FROM Jobs INNER JOIN LaborHours ON Jobs.ID=LaborHours.JobID
    WHERE LaborHours.JobID=[Forms]![JobCostReport].[JC1];
    There is no need for a HAVING clause here, the filtering of the selection can be done in the SELECT part of the query. HAVING would only make sense if the filtering was made on Sum(LaborHours.LHours)

    - WHERE performs the filtering before performing any grouping (GROUP BY clause) or aggregate function (SUM, MIN, MAX, AVG, etc.)
    - HAVING performs the filtering after these.

    Also, is there a precise reason why you perform a LEFT JOIN in the second query?

    More soon...
    Have a nice day!

  7. #7
    Join Date
    Mar 2009
    Posts
    5,442
    Provided Answers: 14
    If (and only if) I correctly understand what you want to achieve, the query you need should be:
    Code:
    SELECT Items.Item, 
           Items.IType, 
           Items.IDescription, 
           Items.[IU/M], 
           s.SumOfLHours
        FROM Items 
        INNER JOIN (
                    SELECT Sum(LaborHours.LHours) AS SumOfLHours, 
                           LaborHours.ItemID
                        FROM Jobs 
                        INNER JOIN LaborHours ON Jobs.ID = LaborHours.JobID
                        WHERE LaborHours.JobID=[Forms]![JobCostReport].[JC1]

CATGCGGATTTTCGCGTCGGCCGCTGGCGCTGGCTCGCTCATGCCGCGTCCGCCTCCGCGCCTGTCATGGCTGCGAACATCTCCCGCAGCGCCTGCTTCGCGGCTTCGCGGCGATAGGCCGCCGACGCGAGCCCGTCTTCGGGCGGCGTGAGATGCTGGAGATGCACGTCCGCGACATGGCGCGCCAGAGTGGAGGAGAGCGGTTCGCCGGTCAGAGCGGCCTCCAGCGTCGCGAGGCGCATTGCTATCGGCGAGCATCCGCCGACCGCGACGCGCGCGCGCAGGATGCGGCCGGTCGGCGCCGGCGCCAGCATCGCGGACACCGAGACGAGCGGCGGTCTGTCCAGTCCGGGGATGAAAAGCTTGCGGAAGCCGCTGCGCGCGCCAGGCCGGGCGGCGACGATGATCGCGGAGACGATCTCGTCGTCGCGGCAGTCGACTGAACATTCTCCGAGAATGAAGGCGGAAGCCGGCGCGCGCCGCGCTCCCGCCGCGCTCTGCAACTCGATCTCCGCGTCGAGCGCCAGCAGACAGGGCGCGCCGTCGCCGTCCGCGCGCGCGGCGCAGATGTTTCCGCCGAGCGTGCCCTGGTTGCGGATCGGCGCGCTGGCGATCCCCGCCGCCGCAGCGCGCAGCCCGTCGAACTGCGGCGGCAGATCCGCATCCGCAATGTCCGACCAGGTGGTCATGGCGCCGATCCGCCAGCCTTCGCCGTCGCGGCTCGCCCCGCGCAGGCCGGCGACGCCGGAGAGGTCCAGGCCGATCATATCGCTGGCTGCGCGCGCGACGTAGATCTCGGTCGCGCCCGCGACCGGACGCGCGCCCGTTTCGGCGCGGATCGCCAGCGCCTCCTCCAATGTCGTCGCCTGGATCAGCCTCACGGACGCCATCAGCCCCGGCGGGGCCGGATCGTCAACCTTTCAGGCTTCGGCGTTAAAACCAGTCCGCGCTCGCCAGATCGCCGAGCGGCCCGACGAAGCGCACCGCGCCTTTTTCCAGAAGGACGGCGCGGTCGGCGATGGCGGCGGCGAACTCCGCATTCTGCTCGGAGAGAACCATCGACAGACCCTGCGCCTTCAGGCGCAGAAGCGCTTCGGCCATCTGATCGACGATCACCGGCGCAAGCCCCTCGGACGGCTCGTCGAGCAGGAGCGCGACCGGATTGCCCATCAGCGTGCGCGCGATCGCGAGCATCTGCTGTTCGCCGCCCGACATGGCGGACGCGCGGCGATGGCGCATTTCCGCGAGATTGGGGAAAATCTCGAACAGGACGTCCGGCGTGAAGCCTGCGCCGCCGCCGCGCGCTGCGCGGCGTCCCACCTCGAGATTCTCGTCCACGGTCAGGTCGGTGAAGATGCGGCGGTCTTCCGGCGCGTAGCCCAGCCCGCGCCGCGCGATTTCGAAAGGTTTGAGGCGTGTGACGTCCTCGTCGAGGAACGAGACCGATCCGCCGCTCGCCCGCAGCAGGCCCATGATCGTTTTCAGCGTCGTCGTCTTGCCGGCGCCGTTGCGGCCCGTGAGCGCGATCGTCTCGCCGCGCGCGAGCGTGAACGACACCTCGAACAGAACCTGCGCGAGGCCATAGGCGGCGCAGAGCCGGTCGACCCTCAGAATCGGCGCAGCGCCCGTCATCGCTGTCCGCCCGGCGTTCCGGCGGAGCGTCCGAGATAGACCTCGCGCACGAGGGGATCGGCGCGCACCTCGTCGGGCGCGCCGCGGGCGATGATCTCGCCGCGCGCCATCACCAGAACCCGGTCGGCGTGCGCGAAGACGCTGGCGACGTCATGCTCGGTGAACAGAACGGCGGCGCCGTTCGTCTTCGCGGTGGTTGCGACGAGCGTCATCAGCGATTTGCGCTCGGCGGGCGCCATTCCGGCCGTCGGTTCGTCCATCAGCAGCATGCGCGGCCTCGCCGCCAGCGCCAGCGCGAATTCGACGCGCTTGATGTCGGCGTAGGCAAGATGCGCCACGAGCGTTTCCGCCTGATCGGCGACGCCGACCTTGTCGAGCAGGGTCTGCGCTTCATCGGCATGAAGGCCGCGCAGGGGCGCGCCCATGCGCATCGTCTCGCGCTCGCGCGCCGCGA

GROUP BY LaborHours.ItemID
                   ) AS s
            ON Items.ID = s.ItemID;
    Have a nice day!

  8. #8
    Join Date
    Oct 2011
    Posts
    6
    First off, thanks for the help so far! This forum is great.

    I ran the code, and it works, but unfortunately it still doesn't get the results I want. I need the Left Join (I think) because the next step is to add a field for budgeted labor hours so it can be compared with the actual hours worked. That means there may be some discrepancies where there are hours budgeted, but no hours worked (yet) or maybe a situation where there are some hours worked for an item that wasn't budgeted. So my rationale was that if I display all the possible labor items and link those to the fields for labor hours and budgeted labor hours, I should be able to display the results for both independently. I tried the union query but I ran into some trouble because the fields have different numbers of records (not all the possible labor items are worked or budgeted for).

    Again, I really appreciate your help! If you can think of anything else, please let me know. I'll get back to you on Monday when I have access to my computer again.

  9. #9
    Join Date
    Mar 2009
    Posts
    5,442
    Provided Answers: 14
    From which table comes [budgeted labor hours] ?
    Have a nice day!

  10. #10
    Join Date
    Oct 2011
    Posts
    6
    The budgeted labor hours comes from its own table, with the job id, item ids, and budgeted labor hours for each item. The labor hours table includes the job id, item ids, the date, and labor hours worked. I also have parent tables for jobs and items.

  11. #11
    Join Date
    Oct 2011
    Posts
    6
    Haven't heard from anyone in a bit. Anyone have advice?